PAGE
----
- Social Sciences and Economy
The Ranking Iberoamericano de Instituciones de Investigacion based on the Institute for Scientific Information ranked the Central University of Venezuela as the most productive research institution in the country and as the 20th most productive in Latin America. Other top 25 positions were reached in the following areas:
- 8th in Law
- 10th in Social Sciences
- 12th in Psychology and Education 
- 15th in Physiology and Pharmacology 
- 16th in Philology and Philosophy 
- 16th in Food technology 
- 18th in Mathematics
- 18th in Medicine
- 21st in Plant and Animal Biology
- 21st in History and Art 
- 22nd in Architecture and Civil Engineering
- 22nd Molecular Biology
- Francisco de Miranda (1750–1816) General, political thinker; fought in the main three revolutionary wars of the 18th century, American, French and South American.
- Andrés Bello (1781–1865) Poet, lawmaker, philosopher, educator and philologist.
- Sylvia Constantinidis (1962) Pianist, composer, conductor, music educator, author, writer. (Original name: Maria Silvia Castillo Casanova Arismendi de Constantinidis).
- Juan Germán Roscio (1763–1821) Lawyer, main redactor of the Venezuelan Declaration of Independence.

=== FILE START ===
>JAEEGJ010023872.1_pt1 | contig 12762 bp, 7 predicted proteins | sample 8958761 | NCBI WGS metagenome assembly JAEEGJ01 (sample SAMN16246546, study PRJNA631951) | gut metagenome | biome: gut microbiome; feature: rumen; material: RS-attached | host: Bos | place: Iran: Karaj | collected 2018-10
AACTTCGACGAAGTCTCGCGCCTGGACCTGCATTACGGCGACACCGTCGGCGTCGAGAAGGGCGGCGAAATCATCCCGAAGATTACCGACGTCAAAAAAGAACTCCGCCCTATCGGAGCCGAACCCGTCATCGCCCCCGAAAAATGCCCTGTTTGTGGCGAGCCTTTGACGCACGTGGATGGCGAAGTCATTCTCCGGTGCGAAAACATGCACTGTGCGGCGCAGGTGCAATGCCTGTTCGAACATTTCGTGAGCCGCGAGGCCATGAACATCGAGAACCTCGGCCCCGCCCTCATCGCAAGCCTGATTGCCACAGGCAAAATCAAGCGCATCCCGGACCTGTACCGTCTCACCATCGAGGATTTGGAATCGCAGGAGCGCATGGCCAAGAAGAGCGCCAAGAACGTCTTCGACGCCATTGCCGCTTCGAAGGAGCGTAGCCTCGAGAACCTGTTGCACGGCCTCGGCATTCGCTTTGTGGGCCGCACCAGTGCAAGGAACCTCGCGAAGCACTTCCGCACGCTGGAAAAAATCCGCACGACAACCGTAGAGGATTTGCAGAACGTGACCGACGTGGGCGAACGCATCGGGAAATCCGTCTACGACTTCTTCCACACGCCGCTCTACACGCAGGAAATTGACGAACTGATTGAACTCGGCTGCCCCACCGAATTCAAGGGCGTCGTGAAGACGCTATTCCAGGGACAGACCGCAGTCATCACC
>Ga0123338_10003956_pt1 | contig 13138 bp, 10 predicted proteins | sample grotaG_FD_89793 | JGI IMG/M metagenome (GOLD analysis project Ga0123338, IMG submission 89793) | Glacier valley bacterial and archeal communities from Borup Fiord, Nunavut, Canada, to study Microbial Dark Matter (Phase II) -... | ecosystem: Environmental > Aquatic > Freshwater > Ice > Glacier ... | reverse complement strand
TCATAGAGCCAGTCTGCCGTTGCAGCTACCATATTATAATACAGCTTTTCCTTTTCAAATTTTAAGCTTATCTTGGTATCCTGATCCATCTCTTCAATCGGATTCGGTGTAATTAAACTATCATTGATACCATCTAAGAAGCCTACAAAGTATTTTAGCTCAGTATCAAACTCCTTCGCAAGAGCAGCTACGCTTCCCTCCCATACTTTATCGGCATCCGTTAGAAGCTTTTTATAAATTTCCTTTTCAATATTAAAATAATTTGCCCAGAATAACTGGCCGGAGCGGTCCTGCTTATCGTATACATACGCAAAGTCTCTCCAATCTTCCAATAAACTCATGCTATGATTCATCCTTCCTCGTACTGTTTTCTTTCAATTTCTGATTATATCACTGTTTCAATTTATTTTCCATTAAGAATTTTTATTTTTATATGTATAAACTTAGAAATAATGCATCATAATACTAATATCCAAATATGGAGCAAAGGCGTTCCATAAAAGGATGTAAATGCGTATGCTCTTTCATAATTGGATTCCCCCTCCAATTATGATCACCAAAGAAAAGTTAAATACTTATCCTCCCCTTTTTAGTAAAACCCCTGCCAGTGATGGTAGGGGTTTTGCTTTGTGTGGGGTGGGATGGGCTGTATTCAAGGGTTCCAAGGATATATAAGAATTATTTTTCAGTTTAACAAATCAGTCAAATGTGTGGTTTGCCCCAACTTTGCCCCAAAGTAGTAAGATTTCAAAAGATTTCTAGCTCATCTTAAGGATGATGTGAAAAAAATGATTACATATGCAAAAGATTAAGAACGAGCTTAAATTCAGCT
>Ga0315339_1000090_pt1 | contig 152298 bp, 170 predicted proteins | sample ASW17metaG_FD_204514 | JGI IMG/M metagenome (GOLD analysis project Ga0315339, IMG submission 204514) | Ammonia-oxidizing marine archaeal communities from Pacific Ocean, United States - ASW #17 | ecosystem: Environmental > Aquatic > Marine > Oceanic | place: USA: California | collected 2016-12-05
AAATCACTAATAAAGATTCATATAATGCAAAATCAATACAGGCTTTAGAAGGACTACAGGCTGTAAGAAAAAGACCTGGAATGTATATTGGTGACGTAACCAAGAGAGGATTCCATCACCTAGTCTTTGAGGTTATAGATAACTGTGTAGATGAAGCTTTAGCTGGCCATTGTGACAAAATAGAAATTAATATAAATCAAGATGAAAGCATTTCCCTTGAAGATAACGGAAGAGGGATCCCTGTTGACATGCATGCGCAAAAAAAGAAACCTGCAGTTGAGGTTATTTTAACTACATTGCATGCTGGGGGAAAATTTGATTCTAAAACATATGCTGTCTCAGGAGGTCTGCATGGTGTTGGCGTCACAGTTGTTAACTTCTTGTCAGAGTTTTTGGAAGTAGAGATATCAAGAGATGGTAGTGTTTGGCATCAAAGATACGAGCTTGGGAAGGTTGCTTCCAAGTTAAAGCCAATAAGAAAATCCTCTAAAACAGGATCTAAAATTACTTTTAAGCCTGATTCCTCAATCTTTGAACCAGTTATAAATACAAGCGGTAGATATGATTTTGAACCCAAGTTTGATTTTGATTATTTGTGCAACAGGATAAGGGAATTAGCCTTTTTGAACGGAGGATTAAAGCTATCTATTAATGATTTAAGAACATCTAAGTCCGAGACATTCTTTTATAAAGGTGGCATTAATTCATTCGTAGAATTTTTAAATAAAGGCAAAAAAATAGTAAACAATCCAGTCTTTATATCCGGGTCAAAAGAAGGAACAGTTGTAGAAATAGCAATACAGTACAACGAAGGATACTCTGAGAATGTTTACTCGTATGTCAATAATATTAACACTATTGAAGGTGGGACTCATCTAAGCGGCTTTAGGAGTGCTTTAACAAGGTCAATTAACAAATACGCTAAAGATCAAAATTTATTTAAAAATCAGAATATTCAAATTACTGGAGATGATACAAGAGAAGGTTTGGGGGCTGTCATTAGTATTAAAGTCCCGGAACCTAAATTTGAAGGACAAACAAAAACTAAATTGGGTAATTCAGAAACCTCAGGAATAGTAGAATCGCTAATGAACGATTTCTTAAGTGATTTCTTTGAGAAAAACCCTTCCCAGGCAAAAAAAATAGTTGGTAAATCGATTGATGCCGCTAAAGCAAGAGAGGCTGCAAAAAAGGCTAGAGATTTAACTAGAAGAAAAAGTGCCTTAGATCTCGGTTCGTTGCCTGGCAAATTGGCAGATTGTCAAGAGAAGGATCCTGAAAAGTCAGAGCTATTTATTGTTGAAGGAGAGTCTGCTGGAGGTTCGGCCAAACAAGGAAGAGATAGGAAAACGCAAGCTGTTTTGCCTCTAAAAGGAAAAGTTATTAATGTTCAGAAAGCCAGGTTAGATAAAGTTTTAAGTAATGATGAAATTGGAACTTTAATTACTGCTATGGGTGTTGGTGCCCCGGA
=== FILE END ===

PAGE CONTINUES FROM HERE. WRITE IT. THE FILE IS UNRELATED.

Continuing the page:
- Andrés Eloy Blanco (1896–1955) Poet.
- Miguel Otero Silva (1908–1985) Writer, journalist and co-founder of the newspaper El Nacional.
- María Teresa Castillo (1908–2012) Journalist, activist, politician and founder of Caracas Athenaeum.
- Alberto Barrera Tyszka (1960) Writer.
- José Gregorio Hernández (1864–1919) physician.
- José González-Lander (1933–2000) engineer, chief designer of the Caracas Metro.
- Alfredo Jahn (1867–1940) engineer, anthropologist.
- Manuel Núñez Tovar (1878-1925) naturalist, researcher, parasitologist and entomologist.
- Luis Razetti (1862–1932) physician.
- Rafael Villavicencio (1832–1920) physician.
- Carlos Benito Figueredo (1857–1935) journalist, politician and diplomat.
- Alexis Navarro (1946–2016), former Governor of Nueva Esparta (2000–2004)
- Alfredo Peña (b. 1944) journalist, member of the constituent assembly which drafted the 1999 Venezuelan Constitution and mayor of Caracas (2000).
- Teodoro Petkoff (b. 1932) congressman, co-founder of the political party MAS and current chief editor of the newspaper "Tal Cual".
- Ali Rodriguez (b. 1937) secretary-general of OPEC (2000) and chairman of Petroleos de Venezuela PDVSA.
- Irene Sáez (b. 1961) mayor of Chacao, Governor of Nueva Esparta, Miss Universe 1981.
- Henrique Capriles (b. 1972) former Presidential candidate who has held many high offices
- Juan Requesens (b. 1989) National Assembly deputy for the State of Táchira, Primero Justicia leader